Why the first woman to swim the English Channel deserves our respect
Gertrude Ederle didn’t expect a ticker-tape parade when she returned home to New York. Strangers and admirers surrounded her, giving her congratulations for accomplishing what many thoughts was impossible for a woman to achieve. She was the first woman to successfully swim across the English Channel — and bettered the previous record by over two hours. Born with a passion for swimming and a love of being in the water, Gertrude Ederle, or “Gertie” as she was known to her close friends and relatives, often referred to herself as a “water baby.” She loved the water so much that when doctors told her that her already-compromised hearing would worsen if she continued to swim, she decided to continue swimming anyway. And if you think Ederle was only known for being the first woman to cross the English Channel, you’re sorely mistaken. She was also an Olympic gold medalist.
That’s right, our girl Ederle swam at the Olympic Games in Paris in 1924. She swam a freestyle race that helped win three Olympic medals. After winning her share of gold, Ederele decided to go big or go home and swim across the English Channel in 1925. It’s a 21-mile stretch between France and England (and depending on the tide, it could be longer) that is notoriously choppy, filled with stinging jellyfish, and unbearably cold. Undeterred, Ederle thought of it as the ultimate test of her abilities as a swimmer. However, it didn’t go as planned.
In 1925, at the age of 19, Ederle stepped into the frigid waters. But that wasn’t her big day — in fact, it was quite the opposite. She was disqualified from the race. To break the world record, Ederle had to cross without any kind of physical assistance. As she swam, people aiding her along the course (feeding her, keeping track of her health and journey) thought she was drowning and reached out to help her. Their touch automatically disqualified her. Her New York Times obituary included quotes from earlier reports where Ederle explained that she was only resting and could have easily continued. She was 23 miles into her journey — eight hours in — when they pulled her into the boat. Even her coach Bill Burgess (the second person to swim the English Channel), urged her to quit because he thought she was struggling too much in the water. Even her swimsuit was holding her back.
At the time, women’s swimsuits were made out of wool. Women were also required to wear stockings with shoes. Anything less was considered taboo or illegal (History). Ederle had to make another drastic decision. She wasn’t about to go home and say that she tried. She decided to try again. The following year, Ederle returned to France. This time, she resolved to make her own rules. She ditched her old one-piece swimsuit and stepped out in a “scandalous” two-piece. She even designed her own pair of goggles. To hell with conformity! She had a record to set.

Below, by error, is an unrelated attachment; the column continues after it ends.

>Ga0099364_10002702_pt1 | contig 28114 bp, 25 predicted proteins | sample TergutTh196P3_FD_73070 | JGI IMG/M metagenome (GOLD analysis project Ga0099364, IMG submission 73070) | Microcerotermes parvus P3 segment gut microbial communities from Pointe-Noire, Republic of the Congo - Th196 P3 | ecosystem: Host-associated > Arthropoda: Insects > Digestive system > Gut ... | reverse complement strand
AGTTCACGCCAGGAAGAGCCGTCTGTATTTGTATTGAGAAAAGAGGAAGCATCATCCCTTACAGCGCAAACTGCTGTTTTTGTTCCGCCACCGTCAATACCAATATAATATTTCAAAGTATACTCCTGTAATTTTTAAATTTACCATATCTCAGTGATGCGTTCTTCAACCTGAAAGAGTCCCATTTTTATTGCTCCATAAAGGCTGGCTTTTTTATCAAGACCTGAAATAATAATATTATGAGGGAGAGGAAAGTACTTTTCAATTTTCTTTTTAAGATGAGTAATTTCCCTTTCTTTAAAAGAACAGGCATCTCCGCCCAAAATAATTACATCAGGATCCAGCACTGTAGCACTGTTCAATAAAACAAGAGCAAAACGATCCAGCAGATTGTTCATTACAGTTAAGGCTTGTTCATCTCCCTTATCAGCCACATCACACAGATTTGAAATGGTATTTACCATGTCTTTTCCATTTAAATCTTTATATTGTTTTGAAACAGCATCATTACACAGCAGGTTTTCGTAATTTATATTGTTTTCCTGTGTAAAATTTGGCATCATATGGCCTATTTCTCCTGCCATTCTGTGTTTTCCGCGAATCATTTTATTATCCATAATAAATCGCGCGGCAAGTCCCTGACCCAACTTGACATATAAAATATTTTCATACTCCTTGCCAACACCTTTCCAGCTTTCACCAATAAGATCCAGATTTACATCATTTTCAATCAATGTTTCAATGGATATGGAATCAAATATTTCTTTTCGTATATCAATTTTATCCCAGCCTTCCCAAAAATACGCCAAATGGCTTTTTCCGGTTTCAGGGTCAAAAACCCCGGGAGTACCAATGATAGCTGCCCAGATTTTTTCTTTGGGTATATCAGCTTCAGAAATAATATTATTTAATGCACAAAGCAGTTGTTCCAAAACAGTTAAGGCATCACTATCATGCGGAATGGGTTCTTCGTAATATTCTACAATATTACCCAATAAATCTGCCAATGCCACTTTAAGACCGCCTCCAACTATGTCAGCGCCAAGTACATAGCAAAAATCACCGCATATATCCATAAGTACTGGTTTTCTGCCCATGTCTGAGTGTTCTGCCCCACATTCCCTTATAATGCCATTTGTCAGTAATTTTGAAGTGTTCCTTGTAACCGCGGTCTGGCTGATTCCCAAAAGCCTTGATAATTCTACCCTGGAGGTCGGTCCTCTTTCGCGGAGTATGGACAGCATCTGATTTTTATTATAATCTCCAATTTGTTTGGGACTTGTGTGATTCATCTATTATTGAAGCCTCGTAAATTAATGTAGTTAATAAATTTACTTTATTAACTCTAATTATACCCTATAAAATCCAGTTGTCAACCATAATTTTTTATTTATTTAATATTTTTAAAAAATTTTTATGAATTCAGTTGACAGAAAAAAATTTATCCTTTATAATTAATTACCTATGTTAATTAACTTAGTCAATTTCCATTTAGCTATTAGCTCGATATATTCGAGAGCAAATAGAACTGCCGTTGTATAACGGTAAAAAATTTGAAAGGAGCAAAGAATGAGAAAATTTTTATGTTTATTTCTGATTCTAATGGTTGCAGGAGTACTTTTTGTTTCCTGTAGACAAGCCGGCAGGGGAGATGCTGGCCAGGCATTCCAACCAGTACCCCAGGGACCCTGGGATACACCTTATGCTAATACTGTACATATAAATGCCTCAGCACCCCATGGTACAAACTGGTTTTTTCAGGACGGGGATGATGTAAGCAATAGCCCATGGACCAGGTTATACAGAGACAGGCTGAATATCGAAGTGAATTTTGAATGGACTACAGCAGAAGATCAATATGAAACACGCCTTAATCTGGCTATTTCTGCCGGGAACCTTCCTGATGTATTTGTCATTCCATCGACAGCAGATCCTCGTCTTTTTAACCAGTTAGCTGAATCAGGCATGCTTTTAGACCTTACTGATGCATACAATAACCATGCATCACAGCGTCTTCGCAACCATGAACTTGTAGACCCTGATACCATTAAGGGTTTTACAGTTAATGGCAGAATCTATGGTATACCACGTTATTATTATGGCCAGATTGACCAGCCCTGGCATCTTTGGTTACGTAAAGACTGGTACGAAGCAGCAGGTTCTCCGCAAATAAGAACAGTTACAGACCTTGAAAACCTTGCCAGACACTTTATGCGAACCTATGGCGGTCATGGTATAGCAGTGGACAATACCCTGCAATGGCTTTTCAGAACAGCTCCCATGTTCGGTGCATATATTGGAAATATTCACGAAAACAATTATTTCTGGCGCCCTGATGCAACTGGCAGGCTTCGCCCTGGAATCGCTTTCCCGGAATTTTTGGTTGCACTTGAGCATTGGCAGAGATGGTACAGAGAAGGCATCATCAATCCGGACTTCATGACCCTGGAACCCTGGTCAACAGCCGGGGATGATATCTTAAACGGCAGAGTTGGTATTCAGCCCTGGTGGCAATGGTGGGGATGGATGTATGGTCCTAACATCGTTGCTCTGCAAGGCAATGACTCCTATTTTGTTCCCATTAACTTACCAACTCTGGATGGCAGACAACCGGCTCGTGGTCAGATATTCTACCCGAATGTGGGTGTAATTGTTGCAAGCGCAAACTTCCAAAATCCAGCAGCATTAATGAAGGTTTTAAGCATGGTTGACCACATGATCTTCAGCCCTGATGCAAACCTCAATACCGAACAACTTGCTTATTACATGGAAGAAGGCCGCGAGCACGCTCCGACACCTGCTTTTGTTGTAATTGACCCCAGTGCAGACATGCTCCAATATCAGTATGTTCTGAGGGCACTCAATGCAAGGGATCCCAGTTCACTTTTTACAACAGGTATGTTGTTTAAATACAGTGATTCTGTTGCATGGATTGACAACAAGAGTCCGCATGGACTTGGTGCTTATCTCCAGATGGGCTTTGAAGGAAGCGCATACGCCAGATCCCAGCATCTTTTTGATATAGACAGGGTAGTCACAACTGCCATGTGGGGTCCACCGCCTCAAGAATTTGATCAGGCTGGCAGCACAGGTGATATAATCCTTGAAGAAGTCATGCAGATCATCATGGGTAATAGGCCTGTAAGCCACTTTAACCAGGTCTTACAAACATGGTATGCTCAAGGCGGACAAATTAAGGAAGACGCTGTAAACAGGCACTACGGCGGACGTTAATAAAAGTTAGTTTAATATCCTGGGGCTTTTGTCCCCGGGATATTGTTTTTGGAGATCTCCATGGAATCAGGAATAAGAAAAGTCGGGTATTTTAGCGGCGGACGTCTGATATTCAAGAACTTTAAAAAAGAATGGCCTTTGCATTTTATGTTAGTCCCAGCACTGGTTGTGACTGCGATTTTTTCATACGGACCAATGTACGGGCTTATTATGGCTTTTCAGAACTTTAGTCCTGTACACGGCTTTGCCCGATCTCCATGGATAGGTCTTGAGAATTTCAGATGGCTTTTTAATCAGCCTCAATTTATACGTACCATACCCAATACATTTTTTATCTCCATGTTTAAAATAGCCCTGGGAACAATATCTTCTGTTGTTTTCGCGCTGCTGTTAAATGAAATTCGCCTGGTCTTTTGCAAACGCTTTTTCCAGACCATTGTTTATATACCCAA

She slathered herself in sheep grease — a trick to ward off painful jellyfish stings and to insulate her from the freezing waters. Ederle once again braved the waters and started her journey. That day, the waters were rough. Ederle saw that the waters were not going to be kind to her. Before she threw herself to the mercy of the sea, with her heart hammering, Ederle gave a silent prayer: “Please, God, help me.” She dived in.
The water was frigid and unwelcoming. Nevertheless, she persisted…one stroke at a time. It was reported that she hummed between strokes to keep her motivated. She was fed chicken legs and vegetables by her supporters. The waters was relentless — but so was Ederle. After 35 miles, 14 hours and 31 minutes, Ederle reached English shores. The record prior to her historic swim was 16 hours and 33 minutes (Dover); Ederle had it beat by over two hours. Coming out of the water, Ederle looked like the ocean had given her it’s best beating, but she came out triumphant. Upon her return to the United States, she was already a celebrity. A parade was held for her. Overwhelmed, but overjoyed, Ederle felt like she accomplished the impossible. She was called the “Queen of the Waves,” and praised by not only the mayor of New York, but by President Calvin Coolidge who dubbed her, “America’s Best Girl.”